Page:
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Wollongong

Wollongong is an industrial city located on the eastern coast of Australia in the state of New South Wales. It is 82km south of Sydney by rail in a part of the NSW South Coast known as the Illawarra[?]. The name Wollongong is of Aboriginal origin and is said to mean "sound of the sea".

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Geography of Wollongong

The City of Wollongong has a distinct geography. It lies on a narrow coastal plain flanked by the Tasman Sea to the east and a steep sandstone precipice known as the Illawarra Escarpment to the west. The coastal plain is widest in the south and narrowest in the north—to the north of Wollongong it becomes so narrow that the coastal road precariously hugs a cliffline and the Illawarra Railway must go through several tunnels to reach the Sydney metropolitan area. The Escarpment ranges between 500 and 2,500 feet above sea level, with locally famous mountains such as Mount Keira, Mount Kembla, Broker's Nose and Mount Murray. The Escarpment contains strata of coal measures, and the adit entrances to many coal mines have been established along the slopes of the Escarpment right throughout Wollongong. The plain itself is traversed by several short but flood-prone and fast-flowing streams and creeks such as Para Creek, Allans Creek and Mullet Creek. These plains consist of highly fertile alluvium, which made Wollongong so attractive to agriculturalists in the nineteenth century. The coastline itself consists of many beaches characterised by fine pale gold-coloured sands; however, these beaches are sometimes interrupted by prominent and rocky headlands jutting into the sea. A large coastal saltwater lagoon called Lake Illawarra[?] is in the southern part of the city, separated from the Tasman Sea by a long sandy spit. Just to the north of the lake is Port Kembla[?], a natural harbour that has been considerably expanded by human-made excavation and reclamation works.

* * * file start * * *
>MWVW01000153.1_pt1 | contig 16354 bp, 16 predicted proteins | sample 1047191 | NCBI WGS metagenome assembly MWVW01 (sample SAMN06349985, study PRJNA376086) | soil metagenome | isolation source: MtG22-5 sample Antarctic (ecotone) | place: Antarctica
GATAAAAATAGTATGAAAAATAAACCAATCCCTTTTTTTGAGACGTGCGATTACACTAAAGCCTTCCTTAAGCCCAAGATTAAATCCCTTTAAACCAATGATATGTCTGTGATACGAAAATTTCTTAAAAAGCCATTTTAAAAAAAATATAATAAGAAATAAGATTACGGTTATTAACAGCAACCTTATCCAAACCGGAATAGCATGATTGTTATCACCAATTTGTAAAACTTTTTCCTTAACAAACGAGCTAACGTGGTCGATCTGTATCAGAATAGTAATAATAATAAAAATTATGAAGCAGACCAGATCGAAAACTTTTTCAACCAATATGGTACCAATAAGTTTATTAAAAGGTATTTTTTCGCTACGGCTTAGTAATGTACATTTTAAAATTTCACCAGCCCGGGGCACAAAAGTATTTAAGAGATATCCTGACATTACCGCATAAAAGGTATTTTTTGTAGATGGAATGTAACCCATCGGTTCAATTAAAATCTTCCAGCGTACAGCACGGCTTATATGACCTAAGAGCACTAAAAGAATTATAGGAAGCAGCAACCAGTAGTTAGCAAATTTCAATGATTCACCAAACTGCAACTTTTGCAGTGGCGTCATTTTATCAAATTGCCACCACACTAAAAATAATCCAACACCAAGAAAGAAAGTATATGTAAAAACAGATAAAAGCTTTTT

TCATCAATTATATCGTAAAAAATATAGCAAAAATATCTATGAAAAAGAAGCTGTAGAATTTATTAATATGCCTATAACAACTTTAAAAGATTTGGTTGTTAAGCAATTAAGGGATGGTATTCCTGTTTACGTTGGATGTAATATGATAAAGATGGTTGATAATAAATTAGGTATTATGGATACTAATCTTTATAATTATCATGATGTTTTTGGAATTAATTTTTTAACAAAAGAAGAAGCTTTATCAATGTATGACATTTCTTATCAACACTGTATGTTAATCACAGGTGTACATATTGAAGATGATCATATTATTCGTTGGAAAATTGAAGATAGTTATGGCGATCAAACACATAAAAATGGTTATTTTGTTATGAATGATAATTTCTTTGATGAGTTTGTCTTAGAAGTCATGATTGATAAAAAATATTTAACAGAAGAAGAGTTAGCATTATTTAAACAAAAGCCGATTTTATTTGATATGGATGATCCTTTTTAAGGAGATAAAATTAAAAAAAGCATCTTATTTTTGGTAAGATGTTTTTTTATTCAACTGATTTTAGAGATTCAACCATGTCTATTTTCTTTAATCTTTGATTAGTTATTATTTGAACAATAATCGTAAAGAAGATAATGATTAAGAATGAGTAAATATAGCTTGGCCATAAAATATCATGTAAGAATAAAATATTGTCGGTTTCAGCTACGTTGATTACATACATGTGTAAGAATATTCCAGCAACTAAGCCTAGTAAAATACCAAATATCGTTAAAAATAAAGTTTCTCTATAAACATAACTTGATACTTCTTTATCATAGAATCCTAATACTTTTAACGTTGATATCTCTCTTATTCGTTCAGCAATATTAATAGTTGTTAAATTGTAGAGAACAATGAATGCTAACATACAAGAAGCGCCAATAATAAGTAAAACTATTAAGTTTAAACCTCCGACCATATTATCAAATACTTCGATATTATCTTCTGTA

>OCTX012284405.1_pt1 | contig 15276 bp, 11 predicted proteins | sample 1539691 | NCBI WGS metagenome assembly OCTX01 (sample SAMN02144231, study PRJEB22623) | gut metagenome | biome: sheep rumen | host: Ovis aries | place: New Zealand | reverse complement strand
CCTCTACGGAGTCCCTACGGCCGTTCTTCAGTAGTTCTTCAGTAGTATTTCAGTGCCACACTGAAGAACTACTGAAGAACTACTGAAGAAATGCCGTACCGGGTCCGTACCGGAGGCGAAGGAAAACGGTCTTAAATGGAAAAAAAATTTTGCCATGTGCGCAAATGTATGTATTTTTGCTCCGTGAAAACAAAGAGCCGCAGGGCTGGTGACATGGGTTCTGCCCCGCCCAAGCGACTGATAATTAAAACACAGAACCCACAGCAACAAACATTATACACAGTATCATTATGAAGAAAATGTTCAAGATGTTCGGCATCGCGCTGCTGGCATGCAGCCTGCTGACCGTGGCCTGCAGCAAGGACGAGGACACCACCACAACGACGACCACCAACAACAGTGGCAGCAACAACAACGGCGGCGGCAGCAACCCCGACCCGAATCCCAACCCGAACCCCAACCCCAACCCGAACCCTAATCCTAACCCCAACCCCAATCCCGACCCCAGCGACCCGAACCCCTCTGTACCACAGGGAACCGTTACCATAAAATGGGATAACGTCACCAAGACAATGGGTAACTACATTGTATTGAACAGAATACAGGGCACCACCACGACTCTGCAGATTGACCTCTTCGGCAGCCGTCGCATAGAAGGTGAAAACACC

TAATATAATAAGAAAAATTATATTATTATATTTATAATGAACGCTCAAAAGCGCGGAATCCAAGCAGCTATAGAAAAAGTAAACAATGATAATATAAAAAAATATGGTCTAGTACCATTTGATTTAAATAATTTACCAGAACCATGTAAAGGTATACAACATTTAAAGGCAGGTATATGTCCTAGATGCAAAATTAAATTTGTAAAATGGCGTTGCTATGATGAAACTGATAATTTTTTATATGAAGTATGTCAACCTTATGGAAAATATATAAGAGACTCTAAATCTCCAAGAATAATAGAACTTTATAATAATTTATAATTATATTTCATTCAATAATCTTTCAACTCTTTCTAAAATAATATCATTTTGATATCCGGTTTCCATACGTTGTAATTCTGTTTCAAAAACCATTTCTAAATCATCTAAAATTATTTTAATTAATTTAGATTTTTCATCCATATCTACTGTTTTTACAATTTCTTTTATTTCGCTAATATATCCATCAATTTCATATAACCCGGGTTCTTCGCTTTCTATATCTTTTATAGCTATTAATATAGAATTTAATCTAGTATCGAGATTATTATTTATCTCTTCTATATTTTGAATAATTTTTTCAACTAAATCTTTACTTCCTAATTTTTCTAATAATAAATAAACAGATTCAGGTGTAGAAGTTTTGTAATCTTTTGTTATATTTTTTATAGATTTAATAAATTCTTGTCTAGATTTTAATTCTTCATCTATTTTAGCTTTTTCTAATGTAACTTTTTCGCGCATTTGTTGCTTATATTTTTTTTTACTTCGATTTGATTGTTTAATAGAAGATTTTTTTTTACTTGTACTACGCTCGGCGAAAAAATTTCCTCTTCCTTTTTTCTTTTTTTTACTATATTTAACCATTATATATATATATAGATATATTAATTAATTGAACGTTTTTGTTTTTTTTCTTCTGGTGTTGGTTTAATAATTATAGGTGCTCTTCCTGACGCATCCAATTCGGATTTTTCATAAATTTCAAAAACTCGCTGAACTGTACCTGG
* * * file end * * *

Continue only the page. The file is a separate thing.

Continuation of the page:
History of Wollongong

The area was originally inhabited by the Dharwal Aborigines. The first Europeans to visit the area were the navigators George Bass[?] and Matthew Flinders who landed in Lake Illawarra in 1796. The first settlers in the region were cedar cutters in the early nineteenth century, followed by graziers in 1812. Charles Throsby established a stockman's hut in the area in 1815. The first land grants were made in 1816. Further settlers arrived and in 1834 a town was planned. A road down the Escarpment through Bulli Pass was built by convict labour in 1835-6. By 1856 Wollongong had a population of 864. The Illawarra Railway to Wollongong was completed in 1887, and now continues as far south as the the town of Bomaderry[?] on the Shoalhaven River.

The navigator George Bass first documented the Illawarra coal deposits in 1797. There have been many coalmines in the district. Australia's worst coal mining disaster occurred in 1902, at the Mount Kiera mine when an explosion killed 96 men.